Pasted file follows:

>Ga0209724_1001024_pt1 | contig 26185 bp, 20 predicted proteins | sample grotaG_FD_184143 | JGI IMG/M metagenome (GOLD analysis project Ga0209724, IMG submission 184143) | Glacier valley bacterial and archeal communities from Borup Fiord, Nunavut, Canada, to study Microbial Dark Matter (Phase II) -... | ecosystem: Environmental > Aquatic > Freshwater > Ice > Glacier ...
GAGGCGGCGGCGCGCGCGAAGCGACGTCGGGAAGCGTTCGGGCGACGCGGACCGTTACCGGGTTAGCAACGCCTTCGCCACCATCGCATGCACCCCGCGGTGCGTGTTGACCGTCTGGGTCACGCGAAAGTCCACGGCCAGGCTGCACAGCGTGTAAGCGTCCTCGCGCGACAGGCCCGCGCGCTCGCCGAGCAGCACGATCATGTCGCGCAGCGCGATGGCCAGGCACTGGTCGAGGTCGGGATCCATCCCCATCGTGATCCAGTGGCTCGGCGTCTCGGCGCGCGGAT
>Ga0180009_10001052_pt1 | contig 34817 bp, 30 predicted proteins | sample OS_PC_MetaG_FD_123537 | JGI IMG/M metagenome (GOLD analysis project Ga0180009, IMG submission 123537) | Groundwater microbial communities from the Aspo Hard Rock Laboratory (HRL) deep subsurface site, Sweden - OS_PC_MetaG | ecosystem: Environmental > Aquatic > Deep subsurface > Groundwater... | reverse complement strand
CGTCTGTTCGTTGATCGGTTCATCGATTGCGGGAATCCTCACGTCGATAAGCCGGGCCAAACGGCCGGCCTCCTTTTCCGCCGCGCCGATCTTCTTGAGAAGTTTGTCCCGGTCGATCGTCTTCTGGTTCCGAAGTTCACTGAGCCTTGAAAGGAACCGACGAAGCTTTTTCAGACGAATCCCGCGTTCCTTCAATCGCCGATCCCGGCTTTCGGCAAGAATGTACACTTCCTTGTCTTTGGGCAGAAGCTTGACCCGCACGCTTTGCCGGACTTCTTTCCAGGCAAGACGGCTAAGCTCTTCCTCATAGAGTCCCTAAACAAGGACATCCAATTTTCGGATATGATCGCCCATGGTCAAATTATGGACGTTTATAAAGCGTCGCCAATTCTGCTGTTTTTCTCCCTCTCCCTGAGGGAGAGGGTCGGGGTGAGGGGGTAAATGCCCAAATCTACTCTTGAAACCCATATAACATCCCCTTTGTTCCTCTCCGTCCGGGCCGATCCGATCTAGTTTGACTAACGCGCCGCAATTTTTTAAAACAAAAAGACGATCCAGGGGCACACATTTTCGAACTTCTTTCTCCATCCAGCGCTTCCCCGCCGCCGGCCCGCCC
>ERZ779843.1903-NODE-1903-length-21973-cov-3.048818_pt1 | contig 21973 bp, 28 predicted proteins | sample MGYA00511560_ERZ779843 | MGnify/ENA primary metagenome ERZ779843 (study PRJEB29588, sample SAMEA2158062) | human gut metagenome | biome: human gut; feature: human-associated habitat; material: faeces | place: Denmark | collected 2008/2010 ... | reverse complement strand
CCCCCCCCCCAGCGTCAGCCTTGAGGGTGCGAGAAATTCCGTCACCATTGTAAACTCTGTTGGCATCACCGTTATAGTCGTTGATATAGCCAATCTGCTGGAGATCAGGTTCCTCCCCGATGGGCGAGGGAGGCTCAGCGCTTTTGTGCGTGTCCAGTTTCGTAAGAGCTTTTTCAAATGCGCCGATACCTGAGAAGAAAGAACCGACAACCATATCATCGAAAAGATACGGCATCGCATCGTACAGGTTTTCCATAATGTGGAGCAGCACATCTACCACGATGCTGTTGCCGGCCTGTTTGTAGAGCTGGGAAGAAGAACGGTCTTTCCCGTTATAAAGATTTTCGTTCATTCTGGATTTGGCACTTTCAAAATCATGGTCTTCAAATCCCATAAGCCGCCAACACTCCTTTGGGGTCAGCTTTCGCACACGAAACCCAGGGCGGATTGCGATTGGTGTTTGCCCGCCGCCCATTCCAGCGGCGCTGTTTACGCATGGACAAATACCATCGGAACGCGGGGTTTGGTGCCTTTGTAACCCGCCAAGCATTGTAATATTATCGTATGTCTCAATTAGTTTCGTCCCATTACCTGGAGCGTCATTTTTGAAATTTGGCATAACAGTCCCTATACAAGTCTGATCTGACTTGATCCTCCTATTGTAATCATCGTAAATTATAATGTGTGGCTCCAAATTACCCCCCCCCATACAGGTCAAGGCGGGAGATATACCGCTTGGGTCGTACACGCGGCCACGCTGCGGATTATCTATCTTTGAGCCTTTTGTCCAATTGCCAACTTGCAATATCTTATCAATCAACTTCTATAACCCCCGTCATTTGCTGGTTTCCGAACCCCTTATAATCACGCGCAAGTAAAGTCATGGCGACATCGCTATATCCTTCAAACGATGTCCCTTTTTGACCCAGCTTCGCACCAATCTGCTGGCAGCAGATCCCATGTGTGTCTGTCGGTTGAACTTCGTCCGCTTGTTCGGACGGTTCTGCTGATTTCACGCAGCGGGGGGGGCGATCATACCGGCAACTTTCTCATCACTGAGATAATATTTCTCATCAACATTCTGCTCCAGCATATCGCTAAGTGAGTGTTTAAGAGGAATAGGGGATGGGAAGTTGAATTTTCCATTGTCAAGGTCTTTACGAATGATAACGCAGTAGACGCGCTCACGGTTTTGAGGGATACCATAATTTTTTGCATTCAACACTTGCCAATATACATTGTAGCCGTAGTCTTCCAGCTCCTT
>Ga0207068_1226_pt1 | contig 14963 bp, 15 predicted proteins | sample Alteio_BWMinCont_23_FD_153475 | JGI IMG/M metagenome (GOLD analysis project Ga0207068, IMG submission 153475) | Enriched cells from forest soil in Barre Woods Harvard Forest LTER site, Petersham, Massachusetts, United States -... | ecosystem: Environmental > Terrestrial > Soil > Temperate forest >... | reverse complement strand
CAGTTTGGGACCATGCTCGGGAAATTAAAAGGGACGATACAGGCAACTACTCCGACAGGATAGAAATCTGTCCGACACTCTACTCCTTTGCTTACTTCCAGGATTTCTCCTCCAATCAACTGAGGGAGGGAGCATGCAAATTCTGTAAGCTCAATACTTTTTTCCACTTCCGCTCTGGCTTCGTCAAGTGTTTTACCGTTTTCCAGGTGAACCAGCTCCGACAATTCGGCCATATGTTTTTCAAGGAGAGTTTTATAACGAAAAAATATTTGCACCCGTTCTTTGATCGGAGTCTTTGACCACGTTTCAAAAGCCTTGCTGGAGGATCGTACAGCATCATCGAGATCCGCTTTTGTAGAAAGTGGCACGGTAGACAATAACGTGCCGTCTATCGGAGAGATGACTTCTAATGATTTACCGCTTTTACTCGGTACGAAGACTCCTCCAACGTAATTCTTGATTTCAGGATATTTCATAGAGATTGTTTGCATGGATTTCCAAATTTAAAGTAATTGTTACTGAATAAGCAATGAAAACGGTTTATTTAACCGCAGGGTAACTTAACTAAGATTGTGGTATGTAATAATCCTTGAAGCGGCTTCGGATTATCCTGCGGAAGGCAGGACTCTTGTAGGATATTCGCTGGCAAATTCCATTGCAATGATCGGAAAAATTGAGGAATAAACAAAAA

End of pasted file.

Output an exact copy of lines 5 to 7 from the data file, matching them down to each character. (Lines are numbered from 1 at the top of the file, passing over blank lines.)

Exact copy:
>ERZ779843.1903-NODE-1903-length-21973-cov-3.048818_pt1 | contig 21973 bp, 28 predicted proteins | sample MGYA00511560_ERZ779843 | MGnify/ENA primary metagenome ERZ779843 (study PRJEB29588, sample SAMEA2158062) | human gut metagenome | biome: human gut; feature: human-associated habitat; material: faeces | place: Denmark | collected 2008/2010 ... | reverse complement strand
CCCCCCCCCCAGCGTCAGCCTTGAGGGTGCGAGAAATTCCGTCACCATTGTAAACTCTGTTGGCATCACCGTTATAGTCGTTGATATAGCCAATCTGCTGGAGATCAGGTTCCTCCCCGATGGGCGAGGGAGGCTCAGCGCTTTTGTGCGTGTCCAGTTTCGTAAGAGCTTTTTCAAATGCGCCGATACCTGAGAAGAAAGAACCGACAACCATATCATCGAAAAGATACGGCATCGCATCGTACAGGTTTTCCATAATGTGGAGCAGCACATCTACCACGATGCTGTTGCCGGCCTGTTTGTAGAGCTGGGAAGAAGAACGGTCTTTCCCGTTATAAAGATTTTCGTTCATTCTGGATTTGGCACTTTCAAAATCATGGTCTTCAAATCCCATAAGCCGCCAACACTCCTTTGGGGTCAGCTTTCGCACACGAAACCCAGGGCGGATTGCGATTGGTGTTTGCCCGCCGCCCATTCCAGCGGCGCTGTTTACGCATGGACAAATACCATCGGAACGCGGGGTTTGGTGCCTTTGTAACCCGCCAAGCATTGTAATATTATCGTATGTCTCAATTAGTTTCGTCCCATTACCTGGAGCGTCATTTTTGAAATTTGGCATAACAGTCCCTATACAAGTCTGATCTGACTTGATCCTCCTATTGTAATCATCGTAAATTATAATGTGTGGCTCCAAATTACCCCCCCCCATACAGGTCAAGGCGGGAGATATACCGCTTGGGTCGTACACGCGGCCACGCTGCGGATTATCTATCTTTGAGCCTTTTGTCCAATTGCCAACTTGCAATATCTTATCAATCAACTTCTATAACCCCCGTCATTTGCTGGTTTCCGAACCCCTTATAATCACGCGCAAGTAAAGTCATGGCGACATCGCTATATCCTTCAAACGATGTCCCTTTTTGACCCAGCTTCGCACCAATCTGCTGGCAGCAGATCCCATGTGTGTCTGTCGGTTGAACTTCGTCCGCTTGTTCGGACGGTTCTGCTGATTTCACGCAGCGGGGGGGGCGATCATACCGGCAACTTTCTCATCACTGAGATAATATTTCTCATCAACATTCTGCTCCAGCATATCGCTAAGTGAGTGTTTAAGAGGAATAGGGGATGGGAAGTTGAATTTTCCATTGTCAAGGTCTTTACGAATGATAACGCAGTAGACGCGCTCACGGTTTTGAGGGATACCATAATTTTTTGCATTCAACACTTGCCAATATACATTGTAGCCGTAGTCTTCCAGCTCCTT
>Ga0207068_1226_pt1 | contig 14963 bp, 15 predicted proteins | sample Alteio_BWMinCont_23_FD_153475 | JGI IMG/M metagenome (GOLD analysis project Ga0207068, IMG submission 153475) | Enriched cells from forest soil in Barre Woods Harvard Forest LTER site, Petersham, Massachusetts, United States -... | ecosystem: Environmental > Terrestrial > Soil > Temperate forest >... | reverse complement strand